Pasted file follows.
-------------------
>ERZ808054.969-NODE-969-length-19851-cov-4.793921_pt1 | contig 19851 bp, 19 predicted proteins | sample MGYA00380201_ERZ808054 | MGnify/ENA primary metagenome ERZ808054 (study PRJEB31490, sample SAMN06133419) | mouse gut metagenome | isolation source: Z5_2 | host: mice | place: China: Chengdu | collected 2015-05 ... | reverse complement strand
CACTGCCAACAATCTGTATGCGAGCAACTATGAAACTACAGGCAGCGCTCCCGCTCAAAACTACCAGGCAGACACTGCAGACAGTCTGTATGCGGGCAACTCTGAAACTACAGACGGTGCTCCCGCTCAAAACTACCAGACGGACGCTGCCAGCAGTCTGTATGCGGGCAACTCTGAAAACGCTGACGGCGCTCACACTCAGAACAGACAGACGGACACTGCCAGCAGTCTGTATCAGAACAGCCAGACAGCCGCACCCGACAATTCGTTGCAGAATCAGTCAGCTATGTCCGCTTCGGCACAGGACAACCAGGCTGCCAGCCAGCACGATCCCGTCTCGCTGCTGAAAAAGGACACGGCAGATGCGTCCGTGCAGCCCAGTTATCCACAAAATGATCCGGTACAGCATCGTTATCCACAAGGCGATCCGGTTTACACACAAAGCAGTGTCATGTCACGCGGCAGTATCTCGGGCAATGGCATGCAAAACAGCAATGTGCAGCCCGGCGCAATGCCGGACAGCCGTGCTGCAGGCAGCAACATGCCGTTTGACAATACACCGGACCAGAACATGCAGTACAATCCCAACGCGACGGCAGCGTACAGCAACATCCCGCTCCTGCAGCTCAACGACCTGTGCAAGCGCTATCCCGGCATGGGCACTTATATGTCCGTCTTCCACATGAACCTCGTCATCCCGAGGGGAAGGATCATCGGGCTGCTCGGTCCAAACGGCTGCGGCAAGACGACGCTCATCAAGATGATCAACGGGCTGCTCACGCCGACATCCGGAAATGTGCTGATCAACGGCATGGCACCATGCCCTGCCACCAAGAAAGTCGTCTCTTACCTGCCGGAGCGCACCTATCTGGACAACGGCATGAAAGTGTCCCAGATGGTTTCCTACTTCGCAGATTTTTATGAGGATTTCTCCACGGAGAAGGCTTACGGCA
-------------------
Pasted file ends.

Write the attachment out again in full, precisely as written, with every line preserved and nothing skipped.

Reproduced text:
>ERZ808054.969-NODE-969-length-19851-cov-4.793921_pt1 | contig 19851 bp, 19 predicted proteins | sample MGYA00380201_ERZ808054 | MGnify/ENA primary metagenome ERZ808054 (study PRJEB31490, sample SAMN06133419) | mouse gut metagenome | isolation source: Z5_2 | host: mice | place: China: Chengdu | collected 2015-05 ... | reverse complement strand
CACTGCCAACAATCTGTATGCGAGCAACTATGAAACTACAGGCAGCGCTCCCGCTCAAAACTACCAGGCAGACACTGCAGACAGTCTGTATGCGGGCAACTCTGAAACTACAGACGGTGCTCCCGCTCAAAACTACCAGACGGACGCTGCCAGCAGTCTGTATGCGGGCAACTCTGAAAACGCTGACGGCGCTCACACTCAGAACAGACAGACGGACACTGCCAGCAGTCTGTATCAGAACAGCCAGACAGCCGCACCCGACAATTCGTTGCAGAATCAGTCAGCTATGTCCGCTTCGGCACAGGACAACCAGGCTGCCAGCCAGCACGATCCCGTCTCGCTGCTGAAAAAGGACACGGCAGATGCGTCCGTGCAGCCCAGTTATCCACAAAATGATCCGGTACAGCATCGTTATCCACAAGGCGATCCGGTTTACACACAAAGCAGTGTCATGTCACGCGGCAGTATCTCGGGCAATGGCATGCAAAACAGCAATGTGCAGCCCGGCGCAATGCCGGACAGCCGTGCTGCAGGCAGCAACATGCCGTTTGACAATACACCGGACCAGAACATGCAGTACAATCCCAACGCGACGGCAGCGTACAGCAACATCCCGCTCCTGCAGCTCAACGACCTGTGCAAGCGCTATCCCGGCATGGGCACTTATATGTCCGTCTTCCACATGAACCTCGTCATCCCGAGGGGAAGGATCATCGGGCTGCTCGGTCCAAACGGCTGCGGCAAGACGACGCTCATCAAGATGATCAACGGGCTGCTCACGCCGACATCCGGAAATGTGCTGATCAACGGCATGGCACCATGCCCTGCCACCAAGAAAGTCGTCTCTTACCTGCCGGAGCGCACCTATCTGGACAACGGCATGAAAGTGTCCCAGATGGTTTCCTACTTCGCAGATTTTTATGAGGATTTCTCCACGGAGAAGGCTTACGGCA